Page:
Back to school! "Yipee!", say the children! "Awesome!", say the youth. "What a fantastic opportunity to expand my mind", say the young adults.
The last few weeks have seen hundreds of various educational institutions, at all levels, welcoming back their students for yet another year of teaching, training and...more teaching. With all the excitement going on around me, I couldn't help but think about how much I miss receiving a formal education. And, after much reflection, I can honestly say that the only things I miss less are getting the wooden spoon when I misbehaved, and well...that's it really. Actually, I take it back...the wooden spoon wasn't that bad. So lets put school at the top of the list of things I miss the least.
On my first day of elementary school I cried, because I wanted my mommy. On my first day of Jr. High I cried, because I didn't want to get beat up. On my first day of High School I cried, because...I didn't want to get beat up. And on my first day of College I cried, because it was going to be two-hour commute, it was still dark outside and...I didn't want to get beat up.
School was a traumatic experience and a tremendous bore...until I figured it out.
Now, its not like I wasn't good at it. I was very good at it. In fact, I was considered to be both a mathematical genius and an English scholar by the age of seven...at least, that's the way I remember it.
In elementary school I was a straight "excellent" student (they didn't use letters). As a result there were always a few "unsatisfactory" kids that were jealous. The transition from grading comments to alphabetical notations was a breeze. In Jr. High, my "excellents" had become A's... which, obviously, infuriated the, now, "D" kids. But then, I went to High School and things began to change.
In spent most of grade nine making sure that I maintained my longstanding position on the honour roll. But then, I had a "lightning strike" moment that forever altered my educational experience.
It was near the end of my grade nine year. Our morning gym class had gone golfing, as a field trip. We were on our own, but were told to return to the school after lunch and proceed with our afternoon schedule. Lunch took a little longer than expected, so the other members of my foursome figured, since we were running late, why not just...skip the first class. WHOA there! Skip the class!? They might as well have asked me to steal an elderly ladies purse, right out of her hand. Skipping class was...bad. Well, chalk one up for peer pressure, we ended up skipping class and I was left sweating like a pig for the rest of the day. I thought for sure someone would find out and then I'd be strung up in the city streets as an example to all others who might consider such a thing.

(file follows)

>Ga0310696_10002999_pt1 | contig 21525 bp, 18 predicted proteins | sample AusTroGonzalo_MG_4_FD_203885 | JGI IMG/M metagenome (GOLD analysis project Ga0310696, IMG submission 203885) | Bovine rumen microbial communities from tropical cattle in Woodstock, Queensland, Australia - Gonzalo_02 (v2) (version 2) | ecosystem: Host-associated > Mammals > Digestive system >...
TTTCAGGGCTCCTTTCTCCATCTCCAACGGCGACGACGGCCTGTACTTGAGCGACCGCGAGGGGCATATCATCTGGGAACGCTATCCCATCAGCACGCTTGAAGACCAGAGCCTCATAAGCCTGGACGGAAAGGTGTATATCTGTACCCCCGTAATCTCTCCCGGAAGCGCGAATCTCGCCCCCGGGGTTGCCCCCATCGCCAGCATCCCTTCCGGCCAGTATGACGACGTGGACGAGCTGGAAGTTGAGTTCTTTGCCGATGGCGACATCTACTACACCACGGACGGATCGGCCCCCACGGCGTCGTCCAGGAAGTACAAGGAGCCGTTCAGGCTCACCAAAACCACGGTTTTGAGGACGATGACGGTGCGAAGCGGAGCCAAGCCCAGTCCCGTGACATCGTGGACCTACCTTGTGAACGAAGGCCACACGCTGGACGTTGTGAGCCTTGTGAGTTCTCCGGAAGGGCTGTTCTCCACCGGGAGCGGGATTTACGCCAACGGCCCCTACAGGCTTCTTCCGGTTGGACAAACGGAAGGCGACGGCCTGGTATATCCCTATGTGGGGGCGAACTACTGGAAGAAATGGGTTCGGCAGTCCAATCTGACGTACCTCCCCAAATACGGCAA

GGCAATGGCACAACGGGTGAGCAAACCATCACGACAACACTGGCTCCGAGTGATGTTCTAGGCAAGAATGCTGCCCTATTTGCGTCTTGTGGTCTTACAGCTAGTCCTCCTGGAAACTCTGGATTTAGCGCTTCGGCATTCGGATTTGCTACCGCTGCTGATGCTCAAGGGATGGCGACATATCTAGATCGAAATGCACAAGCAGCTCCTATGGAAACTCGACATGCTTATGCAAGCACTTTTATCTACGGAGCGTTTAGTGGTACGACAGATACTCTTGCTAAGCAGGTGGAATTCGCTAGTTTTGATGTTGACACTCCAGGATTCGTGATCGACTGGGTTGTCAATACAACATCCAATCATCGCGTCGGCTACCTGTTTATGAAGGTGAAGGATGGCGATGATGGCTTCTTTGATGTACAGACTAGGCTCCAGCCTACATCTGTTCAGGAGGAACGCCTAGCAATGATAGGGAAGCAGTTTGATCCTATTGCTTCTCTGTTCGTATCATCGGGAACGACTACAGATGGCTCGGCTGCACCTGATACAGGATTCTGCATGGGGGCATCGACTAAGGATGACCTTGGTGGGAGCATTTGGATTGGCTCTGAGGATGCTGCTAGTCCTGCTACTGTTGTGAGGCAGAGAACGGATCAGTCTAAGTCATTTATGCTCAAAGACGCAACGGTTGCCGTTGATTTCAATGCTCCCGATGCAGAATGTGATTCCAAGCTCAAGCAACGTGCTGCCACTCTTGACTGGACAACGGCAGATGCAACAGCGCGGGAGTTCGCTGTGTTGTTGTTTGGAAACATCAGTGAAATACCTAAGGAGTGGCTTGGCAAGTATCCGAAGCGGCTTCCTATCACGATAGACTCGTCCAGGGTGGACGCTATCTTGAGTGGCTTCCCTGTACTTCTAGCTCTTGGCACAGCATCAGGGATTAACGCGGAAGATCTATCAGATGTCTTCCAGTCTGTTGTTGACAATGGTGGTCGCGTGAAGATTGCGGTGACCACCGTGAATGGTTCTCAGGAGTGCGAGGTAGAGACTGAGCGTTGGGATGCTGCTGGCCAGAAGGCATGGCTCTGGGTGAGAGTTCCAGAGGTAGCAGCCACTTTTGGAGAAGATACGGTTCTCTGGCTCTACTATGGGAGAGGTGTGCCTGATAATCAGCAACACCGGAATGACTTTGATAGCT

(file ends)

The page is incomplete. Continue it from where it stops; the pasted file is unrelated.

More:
But an amazing thing happened. I missed a class yet, I was still alive. My "lightning strike" moment...and I was never the same again. The beginning of The Coasting Era had officially begun. Over the next four years (yes, we had grade 13), I probably missed more classes than my three golfing buddies combined. During that time I also discovered a wonderful thing called "Sleeping In". It was absolutely energizing. I began using my math skills in practical areas of life, like figuring out how little work I needed to do and still pass the class. If I was a painter, I would've been honoured as a "minimalist". I didn't study for tests, instead I chose to practice "Cram Memorization", and as for the questions that caught me off guard, I just applied the "When in Doubt Pick C" theory. It served me very well. Despite all this, I didn't fail a class until Grade 11. It was Chemistry. Apparently, my whole family failed Chemistry, so it was clearly a genetic thing.
I was now having a blast. "School" wasn't so bad after all, as long as no one asked me to do work. I remember my graduation vividly. I remember that I almost didn't graduate, just as vividly. On the last day of High School, one of my grade 13 teachers informed me that I had received a 48 in their class, but they had bumped me up to a 50, so I could get my diploma. I always liked that teacher. Here's my advice to students everywhere...befriend your teachers! As long as your respectful, kind and fun loving...you can be a slacker. They'll have your back.
Anyways, graduation came. The auditorium was full of proud parents and excited graduates. I lined up with my class mates and we were invited, one at a time, up to the stage to get our photo op, handshake and diploma. The introductions went something like this: "So and so, with honours", "So and so, with honours", "Tim Boyle", "So and so, with honours", "So and so, with honours"...and down the line it went (It was a real keen group). I just hope my parents didn't notice the break in the pattern.
Now, I obviously didn't remain on the honour roll, but I do have the piece of paper to prove that I did finish High School. And, believe it or not, I did attend college...Well, I was enrolled in college. I had a blast there too.
Come to think of it...I miss school, alot.
Have a good one,